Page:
First Confirmed Case of Bird Flu in Hong Kong
The bird flu, H7N9 that was circulating in Mainland China earlier this year has reappeared as Hong Kong announces it first confirm case of the avian influenza in a worker. The worker, who is originally from Indonesia, had reportedly travelled to Shenzhen located in Mainland China. At Shenzhen, officials believe that she came into contact with live poultry. The woman, 36, is now in critical condition.
"[The woman] has a history of travelling to Shenzhen, buying a chicken, slaughtering and eating the chicken," Hong Kong's food and health secretary, Dr. Ko Wing-Man said according to BBC News. "She is now in critical condition at Queen Mary Hospital."
The woman was first admitted to the hospital on Nov 27 when she sought treatment for a cough and shortness of breath. Ko reported that the patient had come into close contact with four other people, who are showing symptoms of H7N9 as well. However, officials had decided to quarantine a total 17 people, with the majority of the people being related to the patient. The people will first be taken to the hospital for observation and treatment if needed.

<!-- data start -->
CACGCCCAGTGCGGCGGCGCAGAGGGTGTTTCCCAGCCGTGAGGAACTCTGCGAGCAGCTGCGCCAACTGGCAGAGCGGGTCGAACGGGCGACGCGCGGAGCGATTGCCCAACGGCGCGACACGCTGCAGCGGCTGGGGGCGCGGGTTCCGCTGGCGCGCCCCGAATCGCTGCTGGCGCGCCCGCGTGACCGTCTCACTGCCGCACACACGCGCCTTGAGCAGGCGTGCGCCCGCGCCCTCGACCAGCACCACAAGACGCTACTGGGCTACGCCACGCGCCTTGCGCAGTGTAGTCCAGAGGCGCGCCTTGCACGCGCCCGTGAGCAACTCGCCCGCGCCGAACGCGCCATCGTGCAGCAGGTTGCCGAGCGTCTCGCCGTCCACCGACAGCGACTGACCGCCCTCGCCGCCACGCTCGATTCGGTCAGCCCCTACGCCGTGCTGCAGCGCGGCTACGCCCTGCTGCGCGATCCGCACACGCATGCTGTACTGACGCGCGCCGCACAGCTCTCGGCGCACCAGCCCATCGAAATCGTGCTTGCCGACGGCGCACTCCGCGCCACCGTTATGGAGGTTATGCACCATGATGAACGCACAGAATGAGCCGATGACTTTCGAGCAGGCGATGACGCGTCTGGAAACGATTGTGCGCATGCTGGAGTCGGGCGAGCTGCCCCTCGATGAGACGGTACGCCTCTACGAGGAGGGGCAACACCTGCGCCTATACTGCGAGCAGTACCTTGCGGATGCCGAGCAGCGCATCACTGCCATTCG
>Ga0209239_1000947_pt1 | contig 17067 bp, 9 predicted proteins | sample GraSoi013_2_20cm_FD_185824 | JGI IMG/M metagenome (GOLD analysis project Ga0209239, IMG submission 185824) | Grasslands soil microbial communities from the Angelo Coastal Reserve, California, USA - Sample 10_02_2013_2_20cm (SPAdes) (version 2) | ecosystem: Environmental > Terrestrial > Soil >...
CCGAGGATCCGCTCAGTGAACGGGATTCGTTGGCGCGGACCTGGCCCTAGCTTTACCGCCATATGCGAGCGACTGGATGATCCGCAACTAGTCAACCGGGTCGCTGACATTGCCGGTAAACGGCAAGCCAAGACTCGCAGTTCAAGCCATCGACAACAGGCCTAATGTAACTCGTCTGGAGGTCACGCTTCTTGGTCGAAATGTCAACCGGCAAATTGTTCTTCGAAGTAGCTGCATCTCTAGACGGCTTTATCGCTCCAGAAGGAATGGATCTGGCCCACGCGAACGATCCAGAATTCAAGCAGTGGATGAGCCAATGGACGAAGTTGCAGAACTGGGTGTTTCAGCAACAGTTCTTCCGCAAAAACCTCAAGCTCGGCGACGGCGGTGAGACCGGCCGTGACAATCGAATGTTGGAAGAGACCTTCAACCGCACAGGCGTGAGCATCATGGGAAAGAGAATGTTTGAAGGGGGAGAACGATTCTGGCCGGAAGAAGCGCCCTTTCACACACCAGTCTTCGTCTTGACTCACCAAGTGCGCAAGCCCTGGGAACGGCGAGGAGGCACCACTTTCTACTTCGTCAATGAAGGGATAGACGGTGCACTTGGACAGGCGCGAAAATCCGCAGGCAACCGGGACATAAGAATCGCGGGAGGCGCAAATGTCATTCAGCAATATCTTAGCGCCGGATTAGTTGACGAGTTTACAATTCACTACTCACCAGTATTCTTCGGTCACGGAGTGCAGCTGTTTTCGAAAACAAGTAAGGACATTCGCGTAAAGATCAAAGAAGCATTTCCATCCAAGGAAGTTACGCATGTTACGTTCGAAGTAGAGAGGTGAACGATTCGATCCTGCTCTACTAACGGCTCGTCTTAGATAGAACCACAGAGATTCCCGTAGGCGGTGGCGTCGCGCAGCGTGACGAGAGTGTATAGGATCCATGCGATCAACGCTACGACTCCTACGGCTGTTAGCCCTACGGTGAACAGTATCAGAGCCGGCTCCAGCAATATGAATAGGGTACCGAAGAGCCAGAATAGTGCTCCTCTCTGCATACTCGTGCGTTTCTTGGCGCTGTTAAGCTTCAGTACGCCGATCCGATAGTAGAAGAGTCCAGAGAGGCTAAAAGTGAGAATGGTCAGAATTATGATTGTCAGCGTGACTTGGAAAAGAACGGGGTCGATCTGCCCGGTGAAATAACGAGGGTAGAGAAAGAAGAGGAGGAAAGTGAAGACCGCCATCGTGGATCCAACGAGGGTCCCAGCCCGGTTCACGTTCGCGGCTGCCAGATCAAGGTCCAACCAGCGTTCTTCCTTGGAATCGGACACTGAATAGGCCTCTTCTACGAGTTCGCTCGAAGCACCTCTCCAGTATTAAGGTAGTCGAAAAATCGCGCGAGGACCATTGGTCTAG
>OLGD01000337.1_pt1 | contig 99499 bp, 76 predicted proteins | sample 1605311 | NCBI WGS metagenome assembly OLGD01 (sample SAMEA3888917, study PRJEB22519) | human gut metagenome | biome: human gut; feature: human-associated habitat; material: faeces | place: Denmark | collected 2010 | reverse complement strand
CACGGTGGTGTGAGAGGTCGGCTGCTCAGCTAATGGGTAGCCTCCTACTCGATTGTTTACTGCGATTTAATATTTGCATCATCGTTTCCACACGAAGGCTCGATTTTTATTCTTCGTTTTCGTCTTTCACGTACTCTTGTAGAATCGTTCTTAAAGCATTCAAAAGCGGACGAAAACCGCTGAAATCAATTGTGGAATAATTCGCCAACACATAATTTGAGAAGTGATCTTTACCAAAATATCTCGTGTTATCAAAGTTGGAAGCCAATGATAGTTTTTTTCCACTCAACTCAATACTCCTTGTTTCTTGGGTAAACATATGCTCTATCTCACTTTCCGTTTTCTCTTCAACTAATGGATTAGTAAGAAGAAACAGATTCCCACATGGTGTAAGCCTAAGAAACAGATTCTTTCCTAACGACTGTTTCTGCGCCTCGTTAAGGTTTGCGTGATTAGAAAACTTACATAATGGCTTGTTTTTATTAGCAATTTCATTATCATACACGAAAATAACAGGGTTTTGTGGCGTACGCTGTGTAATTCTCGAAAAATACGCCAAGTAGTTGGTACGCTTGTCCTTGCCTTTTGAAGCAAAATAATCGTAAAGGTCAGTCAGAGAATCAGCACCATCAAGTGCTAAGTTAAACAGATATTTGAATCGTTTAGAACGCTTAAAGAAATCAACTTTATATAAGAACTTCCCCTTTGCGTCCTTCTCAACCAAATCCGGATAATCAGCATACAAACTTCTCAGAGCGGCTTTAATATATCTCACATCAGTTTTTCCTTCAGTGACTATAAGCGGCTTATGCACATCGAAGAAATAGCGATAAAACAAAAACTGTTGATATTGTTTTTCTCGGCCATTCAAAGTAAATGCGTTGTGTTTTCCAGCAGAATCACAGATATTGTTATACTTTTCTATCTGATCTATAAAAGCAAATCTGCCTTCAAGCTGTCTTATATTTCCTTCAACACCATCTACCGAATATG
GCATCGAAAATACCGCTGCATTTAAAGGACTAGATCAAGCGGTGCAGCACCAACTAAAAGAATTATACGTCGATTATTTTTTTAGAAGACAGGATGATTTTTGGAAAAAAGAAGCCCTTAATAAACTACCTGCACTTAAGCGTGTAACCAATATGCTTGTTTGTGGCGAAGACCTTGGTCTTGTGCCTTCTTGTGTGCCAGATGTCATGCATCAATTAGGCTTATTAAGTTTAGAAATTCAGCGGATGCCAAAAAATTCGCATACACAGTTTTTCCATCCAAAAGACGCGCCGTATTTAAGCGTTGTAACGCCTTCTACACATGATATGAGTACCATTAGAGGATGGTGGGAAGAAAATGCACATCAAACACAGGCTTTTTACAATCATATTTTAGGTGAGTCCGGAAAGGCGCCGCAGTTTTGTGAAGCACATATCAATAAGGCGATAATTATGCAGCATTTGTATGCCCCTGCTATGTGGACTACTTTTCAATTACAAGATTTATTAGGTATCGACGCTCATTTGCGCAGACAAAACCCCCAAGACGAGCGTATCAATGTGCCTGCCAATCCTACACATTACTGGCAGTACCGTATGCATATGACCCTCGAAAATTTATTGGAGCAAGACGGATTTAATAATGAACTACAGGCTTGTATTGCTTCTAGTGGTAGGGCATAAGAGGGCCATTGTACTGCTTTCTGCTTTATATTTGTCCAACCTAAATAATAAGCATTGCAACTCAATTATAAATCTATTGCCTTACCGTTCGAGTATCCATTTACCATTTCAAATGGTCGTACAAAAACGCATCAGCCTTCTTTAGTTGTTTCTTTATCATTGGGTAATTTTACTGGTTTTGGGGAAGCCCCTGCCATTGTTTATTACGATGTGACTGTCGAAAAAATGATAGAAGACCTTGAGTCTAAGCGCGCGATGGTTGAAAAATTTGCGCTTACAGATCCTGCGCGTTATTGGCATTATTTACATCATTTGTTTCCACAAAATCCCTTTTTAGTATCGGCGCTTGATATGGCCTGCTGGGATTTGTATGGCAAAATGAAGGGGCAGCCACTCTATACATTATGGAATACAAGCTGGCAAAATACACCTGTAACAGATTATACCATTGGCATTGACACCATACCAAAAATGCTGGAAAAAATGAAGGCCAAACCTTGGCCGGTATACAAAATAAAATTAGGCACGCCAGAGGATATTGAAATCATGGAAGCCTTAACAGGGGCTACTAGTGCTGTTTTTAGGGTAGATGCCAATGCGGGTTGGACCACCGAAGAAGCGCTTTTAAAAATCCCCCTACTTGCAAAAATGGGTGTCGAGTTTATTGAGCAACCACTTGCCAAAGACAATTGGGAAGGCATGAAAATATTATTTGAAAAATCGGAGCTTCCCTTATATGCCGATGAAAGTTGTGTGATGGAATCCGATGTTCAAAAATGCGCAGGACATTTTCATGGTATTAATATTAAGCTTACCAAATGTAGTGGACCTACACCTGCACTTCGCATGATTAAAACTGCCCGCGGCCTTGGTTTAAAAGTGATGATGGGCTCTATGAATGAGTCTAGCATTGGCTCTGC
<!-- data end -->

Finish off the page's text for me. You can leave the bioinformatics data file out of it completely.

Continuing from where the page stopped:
"If those who had been in close contact don't have symptoms, we will later arrange for them to enter quarantine facilities," Ko said. The doctors will observe the people for 10 days after their contact with the patient. "Tonight, five people who were in close contact and do not show signs of infection will enter the quarantine."
The officials believe that this confirmed case could be a sign that the bird flu is capable of spreading beyond Mainland China. However, the officials are confident that the case is an imported one, which means that the virus is not circulating amongst the produce in Hong Kong.
According to the U.S Centers for Disease Control and Prevention (CDC), H7N9 affected 135 people during the springtime and killed 44. Over the course of the summer, the bird flu infection rate reduced to only five reported cases.
Hong Kong has enforced a public health alert and has temporarily suspended the import of live chickens from farms in Mainland China.